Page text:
The General Atomics MQ-1 Predator is an unmanned aerial vehicle (UAV) which the United States Air Force (USAF) describes as a MALE (medium-altitude, long-endurance) UAV system. It can serve in a reconnaissance and forward observation role, and can also fire two AGM-114 Hellfire missiles at identified targets. The aircraft, in use since 1995, has seen combat over Afghanistan, Pakistan, Bosnia, Serbia, Iraq, and Yemen.
The MQ-1 Predator is a system, not just an aircraft. The fully operational system consists of four air vehicles (with sensors), a ground control station (GCS), and a Predator primary satellite link communication suite. The U.S. Air Force considers the Predator unmanned aircraft system (UAS) a "Tier II" vehicle.The Predator system was initially designated the RQ-1 Predator. The "R" is the Department of Defense designation for reconnaissance and the "Q" refers to an unmanned aircraft system. The "1" describes it as being the first of a series of aircraft systems built for unmanned reconnaissance. Pre-production systems were designated as RQ-1A, while the RQ-1B (not to be confused with the RQ-1 Predator B, which became the MQ-9 Reaper) denotes the baseline production configuration. It should be emphasized that these are designations of the system as a unit. The actual aircraft themselves were designated RQ-1K for pre-production models, and RQ-1L for production models. In 2005, the USAF officially changed the designation to MQ-1 (the "M" designates multi-role) to reflect its growing use as an armed aircraft.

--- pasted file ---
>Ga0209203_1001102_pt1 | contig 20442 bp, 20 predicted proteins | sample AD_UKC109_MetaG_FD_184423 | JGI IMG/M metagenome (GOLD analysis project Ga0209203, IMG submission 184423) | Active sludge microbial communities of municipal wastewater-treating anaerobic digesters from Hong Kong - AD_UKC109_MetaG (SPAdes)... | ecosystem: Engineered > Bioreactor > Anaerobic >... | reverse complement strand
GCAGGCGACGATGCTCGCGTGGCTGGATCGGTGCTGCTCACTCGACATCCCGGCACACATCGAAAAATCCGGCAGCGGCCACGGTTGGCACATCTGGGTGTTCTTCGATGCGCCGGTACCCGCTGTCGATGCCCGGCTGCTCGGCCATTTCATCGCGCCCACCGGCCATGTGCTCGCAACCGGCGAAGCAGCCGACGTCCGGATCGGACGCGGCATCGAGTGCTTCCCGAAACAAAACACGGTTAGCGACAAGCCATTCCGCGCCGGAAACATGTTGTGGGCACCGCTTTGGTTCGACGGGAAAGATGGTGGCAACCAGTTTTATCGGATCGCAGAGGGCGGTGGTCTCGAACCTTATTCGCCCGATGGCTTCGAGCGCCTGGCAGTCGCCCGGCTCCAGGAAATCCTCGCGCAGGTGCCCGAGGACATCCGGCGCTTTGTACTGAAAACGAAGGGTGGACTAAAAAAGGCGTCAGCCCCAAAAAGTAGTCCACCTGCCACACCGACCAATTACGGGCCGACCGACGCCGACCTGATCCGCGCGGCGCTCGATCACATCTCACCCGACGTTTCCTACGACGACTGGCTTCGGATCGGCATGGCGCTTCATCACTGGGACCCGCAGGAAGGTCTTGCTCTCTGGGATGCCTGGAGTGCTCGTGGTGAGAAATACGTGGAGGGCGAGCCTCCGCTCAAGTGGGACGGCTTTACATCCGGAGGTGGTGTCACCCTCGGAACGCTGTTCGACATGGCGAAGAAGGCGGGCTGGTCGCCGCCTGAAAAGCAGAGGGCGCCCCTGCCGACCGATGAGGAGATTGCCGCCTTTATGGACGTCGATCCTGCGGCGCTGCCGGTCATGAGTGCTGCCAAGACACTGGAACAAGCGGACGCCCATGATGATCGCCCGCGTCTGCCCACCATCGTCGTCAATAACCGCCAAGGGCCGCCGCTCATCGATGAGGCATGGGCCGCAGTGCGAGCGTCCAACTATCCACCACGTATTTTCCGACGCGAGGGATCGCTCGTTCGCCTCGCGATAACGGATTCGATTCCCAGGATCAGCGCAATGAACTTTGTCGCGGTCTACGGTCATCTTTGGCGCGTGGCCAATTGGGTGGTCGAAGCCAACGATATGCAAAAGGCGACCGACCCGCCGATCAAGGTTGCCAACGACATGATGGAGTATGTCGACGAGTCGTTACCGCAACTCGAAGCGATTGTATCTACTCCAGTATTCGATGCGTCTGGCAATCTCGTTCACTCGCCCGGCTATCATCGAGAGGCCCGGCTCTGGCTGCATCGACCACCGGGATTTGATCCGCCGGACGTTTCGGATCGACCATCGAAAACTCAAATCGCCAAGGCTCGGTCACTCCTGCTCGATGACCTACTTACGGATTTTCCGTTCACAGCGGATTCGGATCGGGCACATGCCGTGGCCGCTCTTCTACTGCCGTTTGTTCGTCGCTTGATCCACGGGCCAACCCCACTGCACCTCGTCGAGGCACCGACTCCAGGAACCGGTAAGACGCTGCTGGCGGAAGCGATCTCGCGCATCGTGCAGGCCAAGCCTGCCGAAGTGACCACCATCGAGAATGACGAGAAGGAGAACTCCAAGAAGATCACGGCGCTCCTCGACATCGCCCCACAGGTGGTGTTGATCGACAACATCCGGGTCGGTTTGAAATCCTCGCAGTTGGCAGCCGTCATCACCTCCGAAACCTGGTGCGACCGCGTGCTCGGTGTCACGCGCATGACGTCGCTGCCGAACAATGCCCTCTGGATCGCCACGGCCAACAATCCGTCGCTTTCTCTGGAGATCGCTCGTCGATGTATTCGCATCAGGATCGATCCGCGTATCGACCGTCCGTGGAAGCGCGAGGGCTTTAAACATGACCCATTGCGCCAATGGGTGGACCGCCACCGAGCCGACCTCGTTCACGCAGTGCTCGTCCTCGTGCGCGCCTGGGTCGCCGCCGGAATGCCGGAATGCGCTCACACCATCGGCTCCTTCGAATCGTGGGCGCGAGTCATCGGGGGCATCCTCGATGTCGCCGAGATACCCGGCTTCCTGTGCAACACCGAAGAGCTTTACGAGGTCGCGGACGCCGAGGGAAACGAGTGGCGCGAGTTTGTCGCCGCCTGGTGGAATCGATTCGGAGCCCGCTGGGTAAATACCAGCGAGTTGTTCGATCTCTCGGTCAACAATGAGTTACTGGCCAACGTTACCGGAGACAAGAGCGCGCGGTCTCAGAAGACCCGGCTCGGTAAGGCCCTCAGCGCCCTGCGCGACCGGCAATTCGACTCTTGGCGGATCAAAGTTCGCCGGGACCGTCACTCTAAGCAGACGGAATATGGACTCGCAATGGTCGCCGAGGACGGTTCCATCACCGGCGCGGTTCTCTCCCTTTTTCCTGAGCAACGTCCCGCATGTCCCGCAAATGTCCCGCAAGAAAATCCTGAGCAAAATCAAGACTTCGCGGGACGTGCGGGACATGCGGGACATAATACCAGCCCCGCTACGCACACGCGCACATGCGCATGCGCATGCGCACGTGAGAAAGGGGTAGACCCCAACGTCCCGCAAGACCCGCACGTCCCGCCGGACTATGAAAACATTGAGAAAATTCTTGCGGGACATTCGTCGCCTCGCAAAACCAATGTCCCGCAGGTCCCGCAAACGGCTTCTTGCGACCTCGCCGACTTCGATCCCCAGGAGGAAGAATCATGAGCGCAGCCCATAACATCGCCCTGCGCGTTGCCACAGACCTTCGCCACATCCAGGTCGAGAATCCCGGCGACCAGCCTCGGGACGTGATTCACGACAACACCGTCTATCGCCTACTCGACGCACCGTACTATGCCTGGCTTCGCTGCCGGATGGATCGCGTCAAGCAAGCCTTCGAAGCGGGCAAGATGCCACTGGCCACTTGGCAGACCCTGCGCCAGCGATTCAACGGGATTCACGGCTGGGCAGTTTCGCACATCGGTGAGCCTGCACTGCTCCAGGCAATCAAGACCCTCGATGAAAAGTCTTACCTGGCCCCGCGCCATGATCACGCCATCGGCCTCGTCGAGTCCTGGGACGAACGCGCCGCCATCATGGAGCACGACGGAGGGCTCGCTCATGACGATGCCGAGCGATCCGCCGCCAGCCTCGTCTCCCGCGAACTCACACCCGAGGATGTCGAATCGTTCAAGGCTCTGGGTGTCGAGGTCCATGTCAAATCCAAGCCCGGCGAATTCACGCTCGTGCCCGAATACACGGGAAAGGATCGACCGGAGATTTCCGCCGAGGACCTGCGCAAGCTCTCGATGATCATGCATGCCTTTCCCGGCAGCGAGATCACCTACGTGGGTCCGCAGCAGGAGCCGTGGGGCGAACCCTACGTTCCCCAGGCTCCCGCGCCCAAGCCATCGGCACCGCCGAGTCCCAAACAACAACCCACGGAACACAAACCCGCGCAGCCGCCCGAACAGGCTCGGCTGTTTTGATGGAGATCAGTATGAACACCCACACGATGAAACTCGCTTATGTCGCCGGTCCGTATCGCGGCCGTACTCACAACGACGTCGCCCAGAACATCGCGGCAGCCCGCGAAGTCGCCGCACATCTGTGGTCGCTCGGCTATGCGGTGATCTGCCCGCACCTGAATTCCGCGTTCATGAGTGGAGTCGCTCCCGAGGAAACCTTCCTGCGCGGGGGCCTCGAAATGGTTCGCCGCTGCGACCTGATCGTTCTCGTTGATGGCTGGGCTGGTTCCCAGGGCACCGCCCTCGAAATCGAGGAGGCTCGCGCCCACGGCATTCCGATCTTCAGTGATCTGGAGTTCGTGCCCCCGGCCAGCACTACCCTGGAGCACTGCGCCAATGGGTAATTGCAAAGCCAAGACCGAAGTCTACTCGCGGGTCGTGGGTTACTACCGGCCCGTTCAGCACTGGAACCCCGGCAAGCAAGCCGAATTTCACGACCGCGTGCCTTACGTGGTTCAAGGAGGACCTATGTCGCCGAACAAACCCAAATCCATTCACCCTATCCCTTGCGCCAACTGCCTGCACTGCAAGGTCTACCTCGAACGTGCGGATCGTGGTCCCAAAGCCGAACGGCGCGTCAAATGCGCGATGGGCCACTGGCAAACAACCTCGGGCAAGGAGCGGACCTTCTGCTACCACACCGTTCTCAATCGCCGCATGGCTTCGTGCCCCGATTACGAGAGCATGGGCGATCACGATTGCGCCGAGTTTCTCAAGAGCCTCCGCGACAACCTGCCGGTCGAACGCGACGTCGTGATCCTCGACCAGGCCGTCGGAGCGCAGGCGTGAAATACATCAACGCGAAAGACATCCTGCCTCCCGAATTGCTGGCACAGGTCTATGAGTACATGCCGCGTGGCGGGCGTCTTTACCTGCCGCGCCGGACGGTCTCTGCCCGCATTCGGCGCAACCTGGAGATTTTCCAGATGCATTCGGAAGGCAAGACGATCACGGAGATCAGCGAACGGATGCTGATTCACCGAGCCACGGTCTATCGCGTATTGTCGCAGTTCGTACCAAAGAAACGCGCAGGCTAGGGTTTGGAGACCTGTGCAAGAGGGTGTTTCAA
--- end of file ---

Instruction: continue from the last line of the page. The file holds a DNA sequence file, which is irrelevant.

The RQ-1 Predator drone became the primary unmanned aerial vehicle used for offensive operations in Afghanistan and the Pakistani tribal areas. Its endurance is such that it can fly 400 nautical miles to a target, loiter overhead for 14 hours, then return to its base. US generals testifying before the United States Congress in November-December 2009 about the new Afghanistan strategy declined to discuss the issue of Predator-launched missile strikes in public. The program was supposed to be classified. They discussed their appreciation for the intelligence and reconnaissance-gathering abilities of UAVs